Friend of UBS "rogue trader" saw Kerviel parallels
LONDON (Reuters) - A friend of accused UBS (UBSN.VX) fraudster Kweku Adoboli told him in 2008 she hoped never to read articles about him in the press like those she had read about a "rogue trader" at France's Societe Generale (SOGN.PA) , a London court heard on Thursday.
Adoboli, who is accused of losing UBS $2.3 billion in 2011, was expected to start giving evidence in his defense at his trial on Thursday but that was delayed by last-minute legal arguments.
The 32-year-old British-educated Ghanaian denies two charges of fraud by abuse of position and two of false accounting. He is now expected to enter the witness box on Friday, six weeks into his trial.
Wrapping up their case against him on Thursday morning, the prosecution read out to the jury an exchange of emails between Adoboli and his friend Sarah Moore dating back to January 2008. They were discussing the case of Societe Generale trader Jerome Kerviel, which had recently come to light.
"The more I have read about this, the more interesting parallels I see with your life," Moore told Adoboli.
"Please don't let me read about you in the papers in the same fashion," she wrote. "It would destroy my faith in human nature forever."
Moore had started the exchange by forwarding to Adoboli and others a humorous newspaper article that began: "Friends of rogue trader Jerome Kerviel last night blamed his $7 billion losses on unbearable levels of stress brought on by a punishing 30-hour working week."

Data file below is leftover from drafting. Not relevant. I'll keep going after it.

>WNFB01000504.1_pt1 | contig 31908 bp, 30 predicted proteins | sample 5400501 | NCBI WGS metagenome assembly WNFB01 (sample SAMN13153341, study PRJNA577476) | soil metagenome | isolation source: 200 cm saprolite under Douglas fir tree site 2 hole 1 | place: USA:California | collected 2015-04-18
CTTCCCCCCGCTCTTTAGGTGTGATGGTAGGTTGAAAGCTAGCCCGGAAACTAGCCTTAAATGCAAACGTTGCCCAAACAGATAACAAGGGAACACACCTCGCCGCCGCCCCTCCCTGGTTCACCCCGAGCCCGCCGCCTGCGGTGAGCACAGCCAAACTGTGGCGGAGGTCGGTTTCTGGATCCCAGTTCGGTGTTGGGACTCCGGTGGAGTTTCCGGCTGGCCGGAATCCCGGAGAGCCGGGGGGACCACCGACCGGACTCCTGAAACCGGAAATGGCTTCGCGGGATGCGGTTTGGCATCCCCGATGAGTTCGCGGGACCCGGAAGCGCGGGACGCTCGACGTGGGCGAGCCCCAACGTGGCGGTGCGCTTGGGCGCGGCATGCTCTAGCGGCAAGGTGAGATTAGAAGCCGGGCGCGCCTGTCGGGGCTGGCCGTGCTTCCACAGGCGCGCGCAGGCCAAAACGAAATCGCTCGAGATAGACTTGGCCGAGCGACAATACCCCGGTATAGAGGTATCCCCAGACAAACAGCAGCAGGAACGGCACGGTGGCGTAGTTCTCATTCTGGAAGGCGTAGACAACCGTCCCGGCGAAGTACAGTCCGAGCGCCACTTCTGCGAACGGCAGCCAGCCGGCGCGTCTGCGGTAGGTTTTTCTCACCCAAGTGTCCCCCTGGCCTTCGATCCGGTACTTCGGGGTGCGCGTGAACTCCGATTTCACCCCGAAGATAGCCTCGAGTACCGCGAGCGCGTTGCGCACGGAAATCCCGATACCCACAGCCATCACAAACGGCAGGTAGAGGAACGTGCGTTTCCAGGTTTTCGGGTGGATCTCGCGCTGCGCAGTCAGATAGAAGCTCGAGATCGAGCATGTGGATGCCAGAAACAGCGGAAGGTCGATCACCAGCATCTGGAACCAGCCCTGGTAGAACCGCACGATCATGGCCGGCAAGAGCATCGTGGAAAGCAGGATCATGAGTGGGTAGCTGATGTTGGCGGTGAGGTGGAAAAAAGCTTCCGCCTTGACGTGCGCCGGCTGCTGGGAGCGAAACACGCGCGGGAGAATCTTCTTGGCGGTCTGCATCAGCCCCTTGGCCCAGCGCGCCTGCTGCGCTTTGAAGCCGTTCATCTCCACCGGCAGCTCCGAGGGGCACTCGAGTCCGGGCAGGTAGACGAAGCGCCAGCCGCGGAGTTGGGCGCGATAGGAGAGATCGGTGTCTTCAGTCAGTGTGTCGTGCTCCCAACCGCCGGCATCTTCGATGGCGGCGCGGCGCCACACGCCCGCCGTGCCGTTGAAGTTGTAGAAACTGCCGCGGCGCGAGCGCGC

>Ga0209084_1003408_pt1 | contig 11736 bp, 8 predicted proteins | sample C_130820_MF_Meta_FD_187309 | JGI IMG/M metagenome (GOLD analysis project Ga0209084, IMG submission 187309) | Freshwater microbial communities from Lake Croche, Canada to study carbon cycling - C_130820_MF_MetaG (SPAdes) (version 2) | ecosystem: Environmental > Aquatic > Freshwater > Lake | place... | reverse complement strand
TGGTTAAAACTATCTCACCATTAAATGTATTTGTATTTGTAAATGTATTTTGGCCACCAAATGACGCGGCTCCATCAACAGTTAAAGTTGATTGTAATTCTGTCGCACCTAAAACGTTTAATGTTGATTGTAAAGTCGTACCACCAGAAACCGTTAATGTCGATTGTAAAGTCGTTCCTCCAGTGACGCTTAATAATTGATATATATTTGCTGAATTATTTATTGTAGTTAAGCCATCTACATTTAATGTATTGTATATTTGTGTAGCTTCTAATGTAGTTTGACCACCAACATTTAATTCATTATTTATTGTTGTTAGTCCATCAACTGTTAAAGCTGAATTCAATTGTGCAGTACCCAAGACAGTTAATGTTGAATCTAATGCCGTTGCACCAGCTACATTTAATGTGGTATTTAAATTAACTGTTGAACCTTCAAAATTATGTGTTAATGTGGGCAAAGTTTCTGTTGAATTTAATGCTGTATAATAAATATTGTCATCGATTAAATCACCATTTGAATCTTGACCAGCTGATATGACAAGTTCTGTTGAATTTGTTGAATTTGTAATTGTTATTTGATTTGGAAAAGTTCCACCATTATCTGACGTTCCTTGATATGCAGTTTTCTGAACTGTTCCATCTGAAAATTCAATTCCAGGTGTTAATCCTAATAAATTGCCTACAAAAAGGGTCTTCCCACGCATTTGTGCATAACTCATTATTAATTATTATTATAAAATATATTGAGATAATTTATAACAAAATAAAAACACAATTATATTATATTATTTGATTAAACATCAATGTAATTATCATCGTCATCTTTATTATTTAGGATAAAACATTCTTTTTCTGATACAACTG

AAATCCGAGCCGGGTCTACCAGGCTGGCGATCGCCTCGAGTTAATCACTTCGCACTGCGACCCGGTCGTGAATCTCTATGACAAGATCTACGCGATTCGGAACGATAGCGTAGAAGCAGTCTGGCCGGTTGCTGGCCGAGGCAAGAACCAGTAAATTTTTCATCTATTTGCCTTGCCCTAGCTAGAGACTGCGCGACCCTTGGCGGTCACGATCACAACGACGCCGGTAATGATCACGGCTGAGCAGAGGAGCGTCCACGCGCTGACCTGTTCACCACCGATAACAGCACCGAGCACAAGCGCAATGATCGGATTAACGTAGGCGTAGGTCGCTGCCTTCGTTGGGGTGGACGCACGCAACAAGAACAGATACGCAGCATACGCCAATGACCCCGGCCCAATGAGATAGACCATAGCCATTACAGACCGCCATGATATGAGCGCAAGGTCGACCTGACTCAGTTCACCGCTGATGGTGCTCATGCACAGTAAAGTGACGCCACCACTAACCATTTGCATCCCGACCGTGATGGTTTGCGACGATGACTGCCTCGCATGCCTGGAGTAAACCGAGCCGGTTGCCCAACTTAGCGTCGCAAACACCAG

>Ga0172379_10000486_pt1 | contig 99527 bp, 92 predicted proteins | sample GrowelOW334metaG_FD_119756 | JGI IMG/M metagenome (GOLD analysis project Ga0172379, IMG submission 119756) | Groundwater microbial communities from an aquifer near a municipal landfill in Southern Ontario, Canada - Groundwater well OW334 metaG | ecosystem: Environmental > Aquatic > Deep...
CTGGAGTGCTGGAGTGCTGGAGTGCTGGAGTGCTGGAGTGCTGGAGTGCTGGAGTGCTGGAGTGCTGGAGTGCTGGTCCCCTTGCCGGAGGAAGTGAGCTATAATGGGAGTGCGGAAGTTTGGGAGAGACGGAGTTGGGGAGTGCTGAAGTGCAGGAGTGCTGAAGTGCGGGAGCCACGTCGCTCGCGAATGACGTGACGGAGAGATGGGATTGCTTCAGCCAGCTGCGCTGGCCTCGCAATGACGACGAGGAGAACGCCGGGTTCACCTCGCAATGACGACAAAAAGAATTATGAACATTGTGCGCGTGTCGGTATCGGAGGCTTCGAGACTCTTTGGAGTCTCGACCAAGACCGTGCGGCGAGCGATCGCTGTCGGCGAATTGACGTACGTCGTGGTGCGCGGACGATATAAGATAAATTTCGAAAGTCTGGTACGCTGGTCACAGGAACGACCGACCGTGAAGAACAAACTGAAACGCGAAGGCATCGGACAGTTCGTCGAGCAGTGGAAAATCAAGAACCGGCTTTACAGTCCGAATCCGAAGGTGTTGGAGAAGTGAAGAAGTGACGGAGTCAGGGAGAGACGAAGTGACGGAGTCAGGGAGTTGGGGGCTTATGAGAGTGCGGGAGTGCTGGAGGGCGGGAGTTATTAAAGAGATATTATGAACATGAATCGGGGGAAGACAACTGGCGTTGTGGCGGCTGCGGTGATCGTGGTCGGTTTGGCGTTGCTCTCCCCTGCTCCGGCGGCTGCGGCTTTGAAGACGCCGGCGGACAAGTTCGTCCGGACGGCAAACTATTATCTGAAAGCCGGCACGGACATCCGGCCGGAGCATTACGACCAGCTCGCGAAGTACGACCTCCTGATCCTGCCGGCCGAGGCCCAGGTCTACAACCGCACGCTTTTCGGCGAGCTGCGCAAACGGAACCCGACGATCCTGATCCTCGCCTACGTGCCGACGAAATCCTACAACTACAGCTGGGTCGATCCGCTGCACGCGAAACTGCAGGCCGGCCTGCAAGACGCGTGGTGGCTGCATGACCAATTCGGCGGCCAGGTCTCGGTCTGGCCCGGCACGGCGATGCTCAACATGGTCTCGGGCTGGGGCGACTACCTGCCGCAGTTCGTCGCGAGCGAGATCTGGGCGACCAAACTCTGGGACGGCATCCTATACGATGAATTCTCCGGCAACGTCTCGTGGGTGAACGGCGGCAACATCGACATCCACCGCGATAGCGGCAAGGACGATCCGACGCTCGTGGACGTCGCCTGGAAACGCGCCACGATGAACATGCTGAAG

Adoboli responded that "it brings so much joy, this story", commenting in the same email: "... to think that he (Kerviel) does exactly what Hughesy and I do."
"Hughesy" was a reference to John Hughes, Adoboli's fellow trader at UBS's Exchange Traded Funds desk.
The prosecution say Adoboli traded far in excess of his authorized risk limits, booked fictitious trades to conceal his positions and gave bogus explanations to the back office when asked questions.
The defense say he was acting in line with management calls for greater risk-taking in pursuit of greater profits. They also say others within UBS knew of and condoned some of his methods, and that supervision was inadequate.
Reading out some "agreed facts", or evidence that both the prosecution and the defense accept as correct, the prosecution returned on Thursday to the subject of Adoboli's personal spread-betting activity.
The prosecution have presented Adoboli as a compulsive gambler and put forward details of his personal trading as evidence of that earlier in the trial. The defense reject the gambler label.
Thursday's agreed facts included records showing Adoboli had used his City Index spread-betting account during the final hours of his trading career, as events were unfolding that would lead to his arrest.
On September 14, 2011, the day when he sent an email to a back office accountant revealing that he had booked fictitious trades to hide losses made on "off-book trades", Adoboli repeatedly used the City Index account.
The last time he accessed it was just minutes before he re-entered UBS offices for the last time to begin a grueling 12 hours of meetings with management and lawyers about the contents of the email. Those meetings ended in his arrest at 3:35 a.m.
The trial continues on Friday.
(Editing by Kevin Liffey)
- Housing, jobs data weaken, but overall economic picture still upbeat
- Target cyber breach hits 40 million payment cards at holiday peak |
- 'Duck Dynasty' anti-gay fallout sparks debate on religion, tolerance
- UPDATE 3-Saab wins Brazil jet deal after NSA spying sours Boeing bid
- Zuckerberg to sell Facebook shares worth about $2.3 billion |